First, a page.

The New York Times, Aug 28, 2018: A green light for banks to start ‘redlining’ again
The Community Reinvestment Act was passed in 1977 to end the practice of “redlining,” by requiring banks to lend money in the communities where they are chartered to do business or receive deposits. Banks have made nearly $2 trillion in small-business and community development loans since 1996.
But the law didn’t erase discrimination. Nor has it ended America’s glaring economic segregation, which is caused in part by unequal access to banking and credit. Three out of four neighborhoods marked “hazardous” by government surveyors 80 years ago are still lower-income today, according to our analysis.
On Tuesday, the Office of the Comptroller of the Currency announced it will review and revise the rules it sets for banks to comply with the Community Reinvestment Act. One of the proposed changes is the introduction of a mathematical formula, a ratio, that banks and regulators could use to measure a bank’s performance under the law.
This ratio would be the value of all of a bank’s community lending activities — loans, services and philanthropy — divided by some measure of the bank’s capacity, such as total assets or total deposits. It is supposed to bring more clarity to how the government assesses compliance with the law. It sounds reasonable, but coupled with an expansion of the kinds of activities that could count as “community lending,” it could allow banks to make fewer loans in poorer neighborhoods. This seemingly small change could have sweeping consequences for millions of Americans and affect tens of billions of dollars annually in lending.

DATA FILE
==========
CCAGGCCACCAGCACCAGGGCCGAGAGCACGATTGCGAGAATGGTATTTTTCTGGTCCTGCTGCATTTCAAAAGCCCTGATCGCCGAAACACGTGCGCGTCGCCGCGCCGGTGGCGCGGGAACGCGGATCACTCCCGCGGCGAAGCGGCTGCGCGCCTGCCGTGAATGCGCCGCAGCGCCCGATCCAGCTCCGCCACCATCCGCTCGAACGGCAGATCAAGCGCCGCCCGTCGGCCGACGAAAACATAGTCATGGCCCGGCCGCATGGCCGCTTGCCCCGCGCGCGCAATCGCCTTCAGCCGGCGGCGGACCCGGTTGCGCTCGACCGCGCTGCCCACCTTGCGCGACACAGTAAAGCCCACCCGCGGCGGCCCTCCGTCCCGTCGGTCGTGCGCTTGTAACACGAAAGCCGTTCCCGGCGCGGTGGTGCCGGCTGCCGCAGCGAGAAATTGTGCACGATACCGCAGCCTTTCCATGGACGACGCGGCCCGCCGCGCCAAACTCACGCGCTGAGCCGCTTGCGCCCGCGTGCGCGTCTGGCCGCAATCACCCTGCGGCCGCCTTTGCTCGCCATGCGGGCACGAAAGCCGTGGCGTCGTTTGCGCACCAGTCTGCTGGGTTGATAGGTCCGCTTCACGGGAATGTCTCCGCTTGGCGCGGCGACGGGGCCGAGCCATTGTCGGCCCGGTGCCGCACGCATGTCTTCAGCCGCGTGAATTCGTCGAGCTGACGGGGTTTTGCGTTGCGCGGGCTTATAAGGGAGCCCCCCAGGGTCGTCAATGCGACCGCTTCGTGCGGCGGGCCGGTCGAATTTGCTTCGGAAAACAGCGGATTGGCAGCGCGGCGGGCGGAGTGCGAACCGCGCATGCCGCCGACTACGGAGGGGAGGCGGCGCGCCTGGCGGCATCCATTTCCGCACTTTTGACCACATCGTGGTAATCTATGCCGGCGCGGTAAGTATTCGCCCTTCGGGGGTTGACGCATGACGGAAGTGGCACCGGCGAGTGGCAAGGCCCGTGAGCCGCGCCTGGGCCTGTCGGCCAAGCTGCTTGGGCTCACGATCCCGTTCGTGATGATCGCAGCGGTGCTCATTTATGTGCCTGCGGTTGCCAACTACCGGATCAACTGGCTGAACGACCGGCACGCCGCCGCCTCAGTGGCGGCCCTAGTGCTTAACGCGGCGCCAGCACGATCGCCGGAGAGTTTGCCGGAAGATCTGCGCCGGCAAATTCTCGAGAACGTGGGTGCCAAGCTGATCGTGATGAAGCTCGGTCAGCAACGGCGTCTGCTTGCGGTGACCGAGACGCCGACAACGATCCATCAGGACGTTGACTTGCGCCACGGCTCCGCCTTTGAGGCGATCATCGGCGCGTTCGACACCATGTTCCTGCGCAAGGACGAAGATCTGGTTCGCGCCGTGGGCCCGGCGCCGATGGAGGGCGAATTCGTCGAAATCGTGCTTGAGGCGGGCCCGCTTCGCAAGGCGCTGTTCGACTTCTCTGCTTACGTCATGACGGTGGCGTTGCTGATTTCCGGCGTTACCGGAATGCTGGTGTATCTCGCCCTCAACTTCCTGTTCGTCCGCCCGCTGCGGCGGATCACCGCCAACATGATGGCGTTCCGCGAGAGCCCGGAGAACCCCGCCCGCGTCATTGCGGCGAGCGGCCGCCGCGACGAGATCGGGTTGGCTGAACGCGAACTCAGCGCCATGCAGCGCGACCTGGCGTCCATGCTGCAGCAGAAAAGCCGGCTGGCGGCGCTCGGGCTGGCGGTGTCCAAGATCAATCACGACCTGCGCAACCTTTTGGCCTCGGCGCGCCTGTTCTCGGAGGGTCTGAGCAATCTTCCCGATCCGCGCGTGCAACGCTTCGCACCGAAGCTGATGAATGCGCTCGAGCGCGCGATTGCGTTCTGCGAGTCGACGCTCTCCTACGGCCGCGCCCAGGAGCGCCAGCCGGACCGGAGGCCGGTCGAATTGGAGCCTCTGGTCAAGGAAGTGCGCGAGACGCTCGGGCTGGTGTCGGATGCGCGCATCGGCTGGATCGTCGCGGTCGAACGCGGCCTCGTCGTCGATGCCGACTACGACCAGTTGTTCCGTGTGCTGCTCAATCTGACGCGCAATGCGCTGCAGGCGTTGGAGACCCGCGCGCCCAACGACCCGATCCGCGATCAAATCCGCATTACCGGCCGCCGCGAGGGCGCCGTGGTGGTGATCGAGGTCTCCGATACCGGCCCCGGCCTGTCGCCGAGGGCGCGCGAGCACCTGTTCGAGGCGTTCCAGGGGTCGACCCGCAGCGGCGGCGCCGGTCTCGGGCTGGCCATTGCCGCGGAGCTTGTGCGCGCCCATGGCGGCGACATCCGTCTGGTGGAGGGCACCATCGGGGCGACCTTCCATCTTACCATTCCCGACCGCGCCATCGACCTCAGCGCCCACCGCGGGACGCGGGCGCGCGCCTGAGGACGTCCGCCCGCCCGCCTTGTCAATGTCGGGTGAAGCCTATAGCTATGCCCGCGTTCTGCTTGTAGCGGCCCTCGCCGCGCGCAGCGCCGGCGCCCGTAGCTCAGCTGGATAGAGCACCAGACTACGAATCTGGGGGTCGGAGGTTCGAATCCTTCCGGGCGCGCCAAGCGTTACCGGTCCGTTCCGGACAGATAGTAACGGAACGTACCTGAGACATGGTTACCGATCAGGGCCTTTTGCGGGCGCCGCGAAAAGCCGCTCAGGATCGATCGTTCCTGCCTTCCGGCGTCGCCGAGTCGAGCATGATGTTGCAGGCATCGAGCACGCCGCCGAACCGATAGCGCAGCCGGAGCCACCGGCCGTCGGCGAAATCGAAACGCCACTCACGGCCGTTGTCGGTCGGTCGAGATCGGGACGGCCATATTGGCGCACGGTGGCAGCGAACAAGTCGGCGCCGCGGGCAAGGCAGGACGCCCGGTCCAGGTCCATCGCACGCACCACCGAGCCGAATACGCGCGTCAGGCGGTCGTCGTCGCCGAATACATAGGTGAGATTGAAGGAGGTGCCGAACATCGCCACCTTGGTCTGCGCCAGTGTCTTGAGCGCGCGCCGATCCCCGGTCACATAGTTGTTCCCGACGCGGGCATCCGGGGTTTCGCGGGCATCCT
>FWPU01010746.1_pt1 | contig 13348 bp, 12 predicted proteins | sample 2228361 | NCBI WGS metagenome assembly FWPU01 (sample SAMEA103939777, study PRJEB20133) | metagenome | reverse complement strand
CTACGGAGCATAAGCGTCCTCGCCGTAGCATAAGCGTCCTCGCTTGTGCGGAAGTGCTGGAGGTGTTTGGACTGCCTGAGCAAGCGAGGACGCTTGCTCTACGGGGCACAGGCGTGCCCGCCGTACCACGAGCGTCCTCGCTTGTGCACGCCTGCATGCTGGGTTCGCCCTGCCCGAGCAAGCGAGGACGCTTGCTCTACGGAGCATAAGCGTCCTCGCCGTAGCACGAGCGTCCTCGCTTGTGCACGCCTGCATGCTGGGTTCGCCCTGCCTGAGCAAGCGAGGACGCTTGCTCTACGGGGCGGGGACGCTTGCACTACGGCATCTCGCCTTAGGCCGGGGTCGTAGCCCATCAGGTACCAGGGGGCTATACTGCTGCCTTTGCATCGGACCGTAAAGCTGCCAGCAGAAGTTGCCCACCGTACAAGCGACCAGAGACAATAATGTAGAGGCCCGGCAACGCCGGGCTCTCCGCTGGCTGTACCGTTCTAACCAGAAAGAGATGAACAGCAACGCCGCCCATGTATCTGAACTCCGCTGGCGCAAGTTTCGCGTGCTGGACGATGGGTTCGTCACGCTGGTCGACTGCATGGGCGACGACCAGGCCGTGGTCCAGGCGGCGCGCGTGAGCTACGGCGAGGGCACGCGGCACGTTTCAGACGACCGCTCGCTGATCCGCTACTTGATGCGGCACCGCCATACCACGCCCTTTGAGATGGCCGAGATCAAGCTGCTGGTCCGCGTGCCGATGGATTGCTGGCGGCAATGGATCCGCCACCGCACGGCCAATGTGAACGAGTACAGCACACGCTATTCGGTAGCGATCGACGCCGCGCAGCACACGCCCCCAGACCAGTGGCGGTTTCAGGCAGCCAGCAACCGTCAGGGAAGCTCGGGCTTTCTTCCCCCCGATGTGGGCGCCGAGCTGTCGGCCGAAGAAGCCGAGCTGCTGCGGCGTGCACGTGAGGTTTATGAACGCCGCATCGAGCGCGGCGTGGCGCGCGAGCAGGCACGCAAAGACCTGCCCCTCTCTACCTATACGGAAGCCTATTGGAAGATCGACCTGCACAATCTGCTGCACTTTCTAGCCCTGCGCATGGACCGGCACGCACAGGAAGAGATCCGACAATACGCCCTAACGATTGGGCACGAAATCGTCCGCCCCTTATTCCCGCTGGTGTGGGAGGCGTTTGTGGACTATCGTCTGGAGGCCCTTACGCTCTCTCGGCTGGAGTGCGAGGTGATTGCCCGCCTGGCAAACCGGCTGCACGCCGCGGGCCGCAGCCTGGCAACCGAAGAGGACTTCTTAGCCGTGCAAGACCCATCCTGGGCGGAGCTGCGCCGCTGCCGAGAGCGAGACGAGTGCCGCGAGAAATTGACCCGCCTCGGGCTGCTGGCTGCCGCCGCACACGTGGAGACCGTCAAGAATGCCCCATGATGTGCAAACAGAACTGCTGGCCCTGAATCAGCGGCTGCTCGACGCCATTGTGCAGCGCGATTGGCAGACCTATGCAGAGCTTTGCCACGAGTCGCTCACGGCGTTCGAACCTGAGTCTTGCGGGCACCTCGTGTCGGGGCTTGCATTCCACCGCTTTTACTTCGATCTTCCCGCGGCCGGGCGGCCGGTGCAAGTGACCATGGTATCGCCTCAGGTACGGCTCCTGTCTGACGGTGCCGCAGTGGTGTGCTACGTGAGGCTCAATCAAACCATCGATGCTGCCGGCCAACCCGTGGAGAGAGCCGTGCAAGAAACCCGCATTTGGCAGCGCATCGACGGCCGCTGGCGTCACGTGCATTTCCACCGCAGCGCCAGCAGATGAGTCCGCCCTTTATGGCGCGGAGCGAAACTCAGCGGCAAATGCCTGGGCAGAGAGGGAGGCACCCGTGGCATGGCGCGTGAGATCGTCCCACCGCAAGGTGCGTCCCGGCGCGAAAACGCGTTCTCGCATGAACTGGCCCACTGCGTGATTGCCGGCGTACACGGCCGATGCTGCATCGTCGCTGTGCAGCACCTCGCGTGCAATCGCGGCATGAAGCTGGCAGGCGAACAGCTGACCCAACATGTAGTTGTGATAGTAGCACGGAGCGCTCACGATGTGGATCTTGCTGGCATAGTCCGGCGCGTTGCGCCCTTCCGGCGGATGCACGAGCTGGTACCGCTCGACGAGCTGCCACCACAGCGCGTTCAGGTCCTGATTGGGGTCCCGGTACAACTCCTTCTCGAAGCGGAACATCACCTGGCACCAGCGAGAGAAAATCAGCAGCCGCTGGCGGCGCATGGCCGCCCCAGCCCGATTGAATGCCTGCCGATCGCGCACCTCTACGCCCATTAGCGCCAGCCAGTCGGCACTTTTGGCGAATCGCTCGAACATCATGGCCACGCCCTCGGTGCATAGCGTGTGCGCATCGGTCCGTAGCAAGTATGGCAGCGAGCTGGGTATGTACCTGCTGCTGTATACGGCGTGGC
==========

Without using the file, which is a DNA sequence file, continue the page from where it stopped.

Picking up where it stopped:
Discrimination, in the past and continuing today, is at the core of the wealth gap between whites and people of color. We can’t allow banks to cherry-pick where they lend. One easy formula is no substitute for a commitment to invest in all of America’s communities.